Presidential Funeral Music

John F. Kennedy Jr. salutes his father's casket as it leaves St. Matthew's Cathedral.

John F. Kennedy Jr. salutes his father's casket as it leaves St. Matthew's Cathedral.

If the weather holds against Hurricane Danny, Senator Ted Kennedy’s burial is slated for this evening at Arlington Cemetery. While the news has been filled with information regarding the Senator’s death, honorary tributes to his life, interviews to gather various perspectives on political, friendly and family relationships and even information about where, exactly, the Senator is to be buried, little if anything has been said about the music that might be played during the funeral procession, during the Requiem Mass, or at Arlington Cemetery.

But, one might look at previous funerals – especially one of another Kennedy – to learn more about music that might be played at a funeral that is both Catholic and that belongs to the nation. When President John F. Kennedy was buried on 25 November 1963, a Washington Star music critic writer made note of the music he heard on that day. Irving Lowens wrote:

Last Monday, millions watched the solemn procession of the caisson from the Capitol to the White House, from the White House to St. Matthew’s Cathedral, from the cathedral to Arlington National Cemetery and as they watched, heartsick, they listened.

What music did they hear?

Every momentous event breeds legends, and already the legends about the music that accompanied the  dead march proliferate. Some are entirely wrong.

From that point, Lowens proceeded to list the events that occurred during the entire funeral that day and the music that underscored those events. While you can learn more from Lowen’s article posted at the John F. Kennedy Presidential Library and Museum Web site, the list below can provide you with the music that accompanied President Kennedy’s casket that day, who played, sang or directed the music, and the order in which each piece was played.

Whether or not any piece listed below might be played during Senator Kennedy’s funeral proceedings is unknown. After all, the causes of death between the two brothers were different, as were the standings of the brothers politically. For instance, “Hail to the Chief” would never be played during any funeral other than a president’s funeral. But, other musical choices may show a tie between the brothers. As one author noted, “Ave Maria” was sung at President Kennedy’s funeral, at his wife Jackie’s funeral in 1994, and at the 1998 funeral for Michael Kennedy, President Kennedy’s nephew and the son of John’s brother, the late Senator Robert Kennedy.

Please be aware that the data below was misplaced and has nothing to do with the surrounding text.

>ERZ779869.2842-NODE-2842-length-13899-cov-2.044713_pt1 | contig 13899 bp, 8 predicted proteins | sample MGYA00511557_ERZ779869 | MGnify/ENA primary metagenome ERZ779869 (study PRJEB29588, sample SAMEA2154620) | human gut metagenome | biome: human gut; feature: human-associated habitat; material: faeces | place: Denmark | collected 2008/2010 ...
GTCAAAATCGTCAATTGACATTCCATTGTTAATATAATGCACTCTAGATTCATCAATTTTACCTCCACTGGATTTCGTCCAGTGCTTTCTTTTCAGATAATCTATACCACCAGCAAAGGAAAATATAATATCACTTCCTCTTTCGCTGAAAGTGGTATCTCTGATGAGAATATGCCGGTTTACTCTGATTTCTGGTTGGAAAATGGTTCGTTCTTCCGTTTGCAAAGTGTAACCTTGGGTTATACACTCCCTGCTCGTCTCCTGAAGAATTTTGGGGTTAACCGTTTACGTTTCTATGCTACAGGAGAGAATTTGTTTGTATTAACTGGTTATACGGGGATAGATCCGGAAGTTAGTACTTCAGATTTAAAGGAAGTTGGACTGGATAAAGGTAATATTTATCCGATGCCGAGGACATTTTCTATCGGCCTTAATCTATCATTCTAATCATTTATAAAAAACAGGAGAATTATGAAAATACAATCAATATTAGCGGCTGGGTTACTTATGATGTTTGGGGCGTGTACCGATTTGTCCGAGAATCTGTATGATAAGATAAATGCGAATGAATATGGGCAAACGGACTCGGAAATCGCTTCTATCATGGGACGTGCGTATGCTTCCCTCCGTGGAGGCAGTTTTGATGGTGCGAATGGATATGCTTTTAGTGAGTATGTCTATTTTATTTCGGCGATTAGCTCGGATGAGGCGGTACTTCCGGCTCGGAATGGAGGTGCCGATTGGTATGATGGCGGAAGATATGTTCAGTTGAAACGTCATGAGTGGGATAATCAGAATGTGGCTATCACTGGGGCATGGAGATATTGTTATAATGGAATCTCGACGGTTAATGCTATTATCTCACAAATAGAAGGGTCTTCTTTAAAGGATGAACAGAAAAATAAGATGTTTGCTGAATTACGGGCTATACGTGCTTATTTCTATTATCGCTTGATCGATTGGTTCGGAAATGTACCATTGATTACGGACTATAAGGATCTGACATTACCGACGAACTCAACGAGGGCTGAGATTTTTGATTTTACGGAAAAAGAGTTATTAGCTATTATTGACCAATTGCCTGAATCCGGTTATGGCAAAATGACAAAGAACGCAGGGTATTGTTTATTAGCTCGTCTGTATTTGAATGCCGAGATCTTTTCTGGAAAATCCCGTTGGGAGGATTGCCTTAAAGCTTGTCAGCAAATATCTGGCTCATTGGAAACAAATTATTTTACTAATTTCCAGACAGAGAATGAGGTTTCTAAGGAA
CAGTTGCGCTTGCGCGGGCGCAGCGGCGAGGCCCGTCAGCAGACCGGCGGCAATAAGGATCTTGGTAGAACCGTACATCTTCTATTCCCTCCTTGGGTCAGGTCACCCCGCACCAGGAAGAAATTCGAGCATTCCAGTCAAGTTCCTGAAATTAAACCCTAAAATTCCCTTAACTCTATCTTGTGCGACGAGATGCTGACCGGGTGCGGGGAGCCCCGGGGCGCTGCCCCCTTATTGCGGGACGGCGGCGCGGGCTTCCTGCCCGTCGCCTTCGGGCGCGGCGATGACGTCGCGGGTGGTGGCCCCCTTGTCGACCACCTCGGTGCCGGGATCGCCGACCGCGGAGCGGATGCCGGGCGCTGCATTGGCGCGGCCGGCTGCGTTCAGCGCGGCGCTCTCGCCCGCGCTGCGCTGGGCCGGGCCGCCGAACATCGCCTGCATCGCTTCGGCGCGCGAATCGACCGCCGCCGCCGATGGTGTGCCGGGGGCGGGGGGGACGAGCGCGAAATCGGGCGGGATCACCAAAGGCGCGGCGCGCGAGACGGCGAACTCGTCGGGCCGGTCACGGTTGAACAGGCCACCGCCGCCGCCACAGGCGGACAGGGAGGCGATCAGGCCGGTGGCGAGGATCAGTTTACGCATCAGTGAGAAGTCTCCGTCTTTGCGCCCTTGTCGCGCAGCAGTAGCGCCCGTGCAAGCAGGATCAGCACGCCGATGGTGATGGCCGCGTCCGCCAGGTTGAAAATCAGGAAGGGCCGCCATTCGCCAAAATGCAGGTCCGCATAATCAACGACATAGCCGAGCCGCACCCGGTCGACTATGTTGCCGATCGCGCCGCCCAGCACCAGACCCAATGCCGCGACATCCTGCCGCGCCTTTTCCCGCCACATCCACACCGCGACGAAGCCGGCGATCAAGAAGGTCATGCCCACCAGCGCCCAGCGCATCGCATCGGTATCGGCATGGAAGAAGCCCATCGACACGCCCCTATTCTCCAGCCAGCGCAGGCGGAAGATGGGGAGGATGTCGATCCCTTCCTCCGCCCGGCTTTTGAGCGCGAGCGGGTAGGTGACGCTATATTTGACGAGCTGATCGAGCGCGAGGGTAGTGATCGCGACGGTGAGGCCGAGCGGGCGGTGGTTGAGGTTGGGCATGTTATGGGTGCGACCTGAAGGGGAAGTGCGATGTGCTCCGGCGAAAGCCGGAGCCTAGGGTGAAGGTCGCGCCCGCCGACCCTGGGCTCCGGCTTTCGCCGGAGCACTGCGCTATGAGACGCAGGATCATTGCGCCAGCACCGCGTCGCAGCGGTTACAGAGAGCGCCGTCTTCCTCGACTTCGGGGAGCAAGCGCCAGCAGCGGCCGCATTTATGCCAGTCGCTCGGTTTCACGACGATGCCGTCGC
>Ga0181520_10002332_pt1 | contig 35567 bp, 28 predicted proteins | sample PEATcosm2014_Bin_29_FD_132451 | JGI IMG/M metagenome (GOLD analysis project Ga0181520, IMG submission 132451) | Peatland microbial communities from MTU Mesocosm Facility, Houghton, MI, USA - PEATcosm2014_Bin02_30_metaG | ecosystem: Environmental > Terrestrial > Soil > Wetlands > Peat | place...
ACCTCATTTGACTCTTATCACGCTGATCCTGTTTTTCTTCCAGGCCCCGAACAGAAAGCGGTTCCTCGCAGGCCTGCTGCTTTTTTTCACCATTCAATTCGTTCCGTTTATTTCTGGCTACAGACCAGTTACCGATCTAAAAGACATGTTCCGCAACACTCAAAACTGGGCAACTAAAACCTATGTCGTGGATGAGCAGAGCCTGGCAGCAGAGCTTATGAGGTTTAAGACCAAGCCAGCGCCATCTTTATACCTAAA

Capital Plaza (lying In State): The Coast Guard Academy Band played: “Ruffles and Flourishes” four times, “Hail to the Chief,” and the hymn, “O God of Loveliness”

Funeral Procession to White House:
Three service bands marched in the following order in the funeral procession: the Marine Band; the Navy Band; the Air Force Band. Each organization had an approved repertory of three pieces which were played during the 35-minute march as seemed appropriate. Marine Band selections were: “Our Fallen Heroes,” “Holy, Holy, Holy,” and “The Vanished Army”; Navy Band selections were the Beethoven “Funeral March,” the R. B. Hall “Funeral March,” and “Onward Christian Soldiers”; Air Force Band selections were the Chopin “Funeral March,” the hymn, “Vigor in Arduis” (Hymn to the Holy Name), and “America the Beautiful.”

White House: The Naval Academy Catholic Choir sang three selections at the north portico: “Above the Hills of Time the Cross Is Gleaming” (Londonderry Air) “Eternal Father, Strong to Save,” and “Dona Nobis Pacem.”

Funeral Procession to St. Matthew’s Cathedral: Music was provided by nine pipers from the Black Watch of the Royal Highlanders Regiment, who played “The Brown Haired Maiden,” “The Badge of Scotland,” “The 51st Highland Division,” and “The Barren Rocks of Aden.”

Arrival at Cathedral: The Army Band played “Ruffles and Flourishes” four times, “Hail to the Chief” and the hymn “Pray for the Dead.” (satellite television coverage ended when the Cathedral doors were shut, and resumed again when the doors reopened after the Requiem Mass)

Requiem Mass: The choral music during the mass was sung by the St. Matthew’s Choir, Eugene Stewart, organist and choirmaster, the tenor soloist was Luigi Vena (who had sung at John and Jackie Kennedy’s wedding). The program was as follows: “Subvenite” (choir); “Pie Jesu,” Leybach (tenor solo), “Ave Maria,” Schubert (tenor solo); “In Manus Tuus,”  Novello (tenor solo); “Sanctus and Benedictus,” Perosi (choir). Mr. Stewart conducted the Perosi “Sanctus and Benedictus;” the Gregorian “Subvenite” and the “In Paradisum” were led by James Walsh.

Conclusion of Mass: The Army Band played “Ruffles and Flourishes” four times, “Hail to the Chief,” and the hymn “Holy God, We Praise Thy Name.”

Funeral Procession to Arlington National Cemetery: The music used was the same as that for the march from the Capitol to the White House, with the service bands proceeding in the same order.

At the Cemetery: The Marine Band played “Ruffles and Flourishes” four times and then “The Star Spangled Banner.” As the coffin was moved from the caisson to the burial site, the Air Force Pipers played “Mist Covered Mountain.” Following the 21-gun salute and the three artillery volleys, “Taps” was played by Army bugler Sgt. Keith Clark. During  the closing flag-folding ceremony the Marine Band played the hymn, “Eternal Father, Strong to Save.”

To learn more about President John F. Kennedy’s funeral, visit Wikipedia, Arlington National Cemetery Web site or Fifties Web.

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